John shall have an equal share with my sonne Joseph and Edward, and my daughter Ursula.” [See N.E. Hist. And Gene. Register,
Vol. VII, p. 35 (1853)].
That Henry Adams came from Devonshire on the south coast of England,
has become a current and fixed belief, from the fact that his great, great grandson, President John Adams, erected a monument
to his memory in the old church yard at Quincy with the inscription,
“In memory of
Henry Adams who took his fight from the Dragon persecution in Devonshire, England, and alighted with eight sons near Mt. Wallaston.
One of the sons returned to England; and after taking time to explore the country, four removed to Medfield, and two to Chelmsford.
One only, Joseph, who lies here at his left and, remained here, -- an original proprietor in the township of Braintree.”
The monument commemorates “the piety, humility, simplicity, prudence, patience, temperance, frugality,
industry and perseverance” of the Adams ancestors.
President John Quincy Adams dissented
from this opinion of his father that Henry Adams came from Devonshire.
After giving the matter
particular and thorough investigation, both in this country and in England, he published it as his conviction that Henry Adams
was from Braintree in the county of Essex, on the east coast of England. “The statement in the Alden Collection,”
he says, “that the first Henry came from Devonshire was received the collector of epitaphs from my father; but I believe
it was not from Devonshire but from Braintree in the county of Essex, that he came. My father supposed that he formed part
of the company that came with Gov. Winthrop in 1630, most of whom were from Devonshire. But at the time my father formed this
opinion, Gov. Winthrop’s Journal had not been published.”
I. 37, says, “1632: 14 Aug; The Braintree Company which had begun to settle down at Mt. Wollaston by order of Court,
removed to Newtown. These were Mr. Hooker’s Company.” [See Family Memorial by Elisha Thayer; Note p. 38]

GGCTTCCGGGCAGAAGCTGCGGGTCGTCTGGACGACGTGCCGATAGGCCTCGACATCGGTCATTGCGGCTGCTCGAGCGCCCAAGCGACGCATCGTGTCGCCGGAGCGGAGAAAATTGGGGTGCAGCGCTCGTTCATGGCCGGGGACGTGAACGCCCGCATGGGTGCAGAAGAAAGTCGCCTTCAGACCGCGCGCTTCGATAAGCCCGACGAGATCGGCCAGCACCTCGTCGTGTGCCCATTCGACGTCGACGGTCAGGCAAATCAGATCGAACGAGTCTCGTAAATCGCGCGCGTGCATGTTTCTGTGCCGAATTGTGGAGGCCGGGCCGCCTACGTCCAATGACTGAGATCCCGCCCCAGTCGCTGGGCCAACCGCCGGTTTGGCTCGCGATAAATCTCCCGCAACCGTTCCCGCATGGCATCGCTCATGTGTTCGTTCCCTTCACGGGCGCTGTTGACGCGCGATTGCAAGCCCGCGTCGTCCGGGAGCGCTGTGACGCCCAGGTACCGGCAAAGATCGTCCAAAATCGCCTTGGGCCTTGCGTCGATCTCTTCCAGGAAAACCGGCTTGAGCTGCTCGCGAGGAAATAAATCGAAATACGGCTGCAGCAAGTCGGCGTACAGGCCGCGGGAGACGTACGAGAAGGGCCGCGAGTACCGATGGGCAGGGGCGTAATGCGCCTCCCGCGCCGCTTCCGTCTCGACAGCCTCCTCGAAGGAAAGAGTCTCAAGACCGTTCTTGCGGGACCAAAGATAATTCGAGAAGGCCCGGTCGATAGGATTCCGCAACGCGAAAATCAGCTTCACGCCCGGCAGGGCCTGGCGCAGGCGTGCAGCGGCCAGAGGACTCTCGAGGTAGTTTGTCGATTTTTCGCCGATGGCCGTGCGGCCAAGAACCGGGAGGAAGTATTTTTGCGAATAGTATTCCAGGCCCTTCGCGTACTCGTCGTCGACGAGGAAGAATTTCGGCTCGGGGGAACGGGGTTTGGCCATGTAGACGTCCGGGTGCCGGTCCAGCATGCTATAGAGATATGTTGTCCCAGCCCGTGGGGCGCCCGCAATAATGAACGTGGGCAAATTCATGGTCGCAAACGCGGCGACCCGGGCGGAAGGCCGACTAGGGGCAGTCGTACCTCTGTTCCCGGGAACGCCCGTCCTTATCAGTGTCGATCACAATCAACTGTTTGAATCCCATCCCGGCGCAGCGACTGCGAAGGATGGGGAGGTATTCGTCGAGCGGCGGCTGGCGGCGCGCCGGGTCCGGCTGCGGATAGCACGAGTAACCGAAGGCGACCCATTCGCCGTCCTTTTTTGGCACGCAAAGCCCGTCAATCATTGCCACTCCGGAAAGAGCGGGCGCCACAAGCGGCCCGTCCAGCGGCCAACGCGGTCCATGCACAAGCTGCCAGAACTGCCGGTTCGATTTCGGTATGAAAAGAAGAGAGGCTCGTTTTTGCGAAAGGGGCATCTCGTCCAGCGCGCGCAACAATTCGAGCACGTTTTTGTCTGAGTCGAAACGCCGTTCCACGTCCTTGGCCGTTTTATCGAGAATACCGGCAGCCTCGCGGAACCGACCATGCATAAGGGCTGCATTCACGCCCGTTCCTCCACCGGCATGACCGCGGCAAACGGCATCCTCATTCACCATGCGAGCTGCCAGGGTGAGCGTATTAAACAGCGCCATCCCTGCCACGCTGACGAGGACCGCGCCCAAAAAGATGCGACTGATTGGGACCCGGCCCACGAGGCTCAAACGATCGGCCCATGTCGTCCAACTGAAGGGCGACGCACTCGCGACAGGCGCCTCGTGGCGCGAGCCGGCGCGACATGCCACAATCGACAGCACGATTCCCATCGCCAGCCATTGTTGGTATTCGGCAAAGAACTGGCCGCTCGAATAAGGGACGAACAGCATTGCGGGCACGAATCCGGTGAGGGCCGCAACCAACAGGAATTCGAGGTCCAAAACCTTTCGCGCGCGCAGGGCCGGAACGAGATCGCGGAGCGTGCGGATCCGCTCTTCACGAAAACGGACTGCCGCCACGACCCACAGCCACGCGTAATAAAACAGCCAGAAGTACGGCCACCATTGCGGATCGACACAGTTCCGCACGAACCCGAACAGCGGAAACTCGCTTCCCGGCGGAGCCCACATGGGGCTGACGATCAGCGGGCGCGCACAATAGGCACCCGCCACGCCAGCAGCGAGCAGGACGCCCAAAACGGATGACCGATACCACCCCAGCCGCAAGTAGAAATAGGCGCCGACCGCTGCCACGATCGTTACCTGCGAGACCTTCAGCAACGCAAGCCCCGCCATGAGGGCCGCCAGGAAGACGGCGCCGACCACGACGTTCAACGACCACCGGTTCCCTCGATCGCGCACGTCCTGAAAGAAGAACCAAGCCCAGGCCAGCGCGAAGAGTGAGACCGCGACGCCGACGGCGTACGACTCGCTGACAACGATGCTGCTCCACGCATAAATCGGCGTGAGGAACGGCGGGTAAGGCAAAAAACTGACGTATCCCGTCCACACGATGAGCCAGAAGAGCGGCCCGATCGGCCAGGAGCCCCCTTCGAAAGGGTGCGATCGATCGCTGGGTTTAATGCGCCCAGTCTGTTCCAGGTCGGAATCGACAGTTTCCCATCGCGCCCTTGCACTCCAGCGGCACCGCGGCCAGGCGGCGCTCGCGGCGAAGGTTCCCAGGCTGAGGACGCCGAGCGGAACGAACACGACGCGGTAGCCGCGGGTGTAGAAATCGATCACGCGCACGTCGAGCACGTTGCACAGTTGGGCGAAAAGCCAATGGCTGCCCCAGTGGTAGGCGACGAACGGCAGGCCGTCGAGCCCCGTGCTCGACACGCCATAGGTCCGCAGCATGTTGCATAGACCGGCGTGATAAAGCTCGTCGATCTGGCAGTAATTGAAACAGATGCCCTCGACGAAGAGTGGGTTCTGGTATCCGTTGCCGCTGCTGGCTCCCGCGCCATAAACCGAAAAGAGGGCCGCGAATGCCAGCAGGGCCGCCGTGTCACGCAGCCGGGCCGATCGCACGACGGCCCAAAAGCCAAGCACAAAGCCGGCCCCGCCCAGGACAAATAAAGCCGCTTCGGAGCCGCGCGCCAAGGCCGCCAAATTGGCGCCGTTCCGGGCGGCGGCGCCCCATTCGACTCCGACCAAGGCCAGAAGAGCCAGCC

Hooker himself arrived in Sept. 1633, but his Company, which was mostly made up from Chelmsford –
perhaps also from Braintree and other neighboring villages of Essex county, - had arrived the year before. Hence it appears
highly probably that Henry Adams from Braintree in Essex joined Hooker’s Company and arrived in Boston in 1632. Dr.
James Savage, author of the Genealogical Dictionary of early first-comers of New England, concurs in the opinion of President
John Quincy Adams.
The brothers Adams [sons] were among the active citizens of Chelmsford,
Moreover, there may have been other persons of the Adams name who came in Hooker’s
company, and removed with him from Newtown to Hartford and vicinity. They may have been kindred of Henry Adams.
It is a matter of regret that so little has been preserved and is positively known of the ancestry,
life and character of the noted progenitor of the Adams family of Quincy. It is known that he was a malster as well as a yeoman,
or farmer, and a plain, unassuming man of tact and ability, who came to America for a better opportunity for his large family.
There is nothing to show that he bore any titles, or assumed any rank among nobility
there were many different styles of insignia in use – as many as twenty-eight different coats-of-arms, it is said upon
good authority, in the Adams family, there is nothing to indicate which, if any at all were ever made use of by Henry Adams.....